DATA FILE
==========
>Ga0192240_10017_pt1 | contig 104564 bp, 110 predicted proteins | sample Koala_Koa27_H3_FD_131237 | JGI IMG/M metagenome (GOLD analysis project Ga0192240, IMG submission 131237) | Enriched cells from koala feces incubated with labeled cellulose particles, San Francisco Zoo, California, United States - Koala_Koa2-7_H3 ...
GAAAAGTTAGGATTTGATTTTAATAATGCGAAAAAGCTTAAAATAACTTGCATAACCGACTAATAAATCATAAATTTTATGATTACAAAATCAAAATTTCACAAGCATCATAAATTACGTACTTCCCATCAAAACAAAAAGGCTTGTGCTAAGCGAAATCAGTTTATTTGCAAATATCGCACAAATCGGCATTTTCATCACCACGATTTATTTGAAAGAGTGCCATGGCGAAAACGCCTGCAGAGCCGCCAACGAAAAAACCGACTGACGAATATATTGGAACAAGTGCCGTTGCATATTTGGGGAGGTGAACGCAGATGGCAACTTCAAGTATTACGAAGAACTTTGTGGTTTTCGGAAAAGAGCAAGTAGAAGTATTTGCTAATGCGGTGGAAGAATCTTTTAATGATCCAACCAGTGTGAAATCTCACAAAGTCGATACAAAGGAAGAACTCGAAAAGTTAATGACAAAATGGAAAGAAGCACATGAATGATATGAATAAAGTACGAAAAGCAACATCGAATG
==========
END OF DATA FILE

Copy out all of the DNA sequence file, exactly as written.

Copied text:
>Ga0192240_10017_pt1 | contig 104564 bp, 110 predicted proteins | sample Koala_Koa27_H3_FD_131237 | JGI IMG/M metagenome (GOLD analysis project Ga0192240, IMG submission 131237) | Enriched cells from koala feces incubated with labeled cellulose particles, San Francisco Zoo, California, United States - Koala_Koa2-7_H3 ...
GAAAAGTTAGGATTTGATTTTAATAATGCGAAAAAGCTTAAAATAACTTGCATAACCGACTAATAAATCATAAATTTTATGATTACAAAATCAAAATTTCACAAGCATCATAAATTACGTACTTCCCATCAAAACAAAAAGGCTTGTGCTAAGCGAAATCAGTTTATTTGCAAATATCGCACAAATCGGCATTTTCATCACCACGATTTATTTGAAAGAGTGCCATGGCGAAAACGCCTGCAGAGCCGCCAACGAAAAAACCGACTGACGAATATATTGGAACAAGTGCCGTTGCATATTTGGGGAGGTGAACGCAGATGGCAACTTCAAGTATTACGAAGAACTTTGTGGTTTTCGGAAAAGAGCAAGTAGAAGTATTTGCTAATGCGGTGGAAGAATCTTTTAATGATCCAACCAGTGTGAAATCTCACAAAGTCGATACAAAGGAAGAACTCGAAAAGTTAATGACAAAATGGAAAGAAGCACATGAATGATATGAATAAAGTACGAAAAGCAACATCGAATG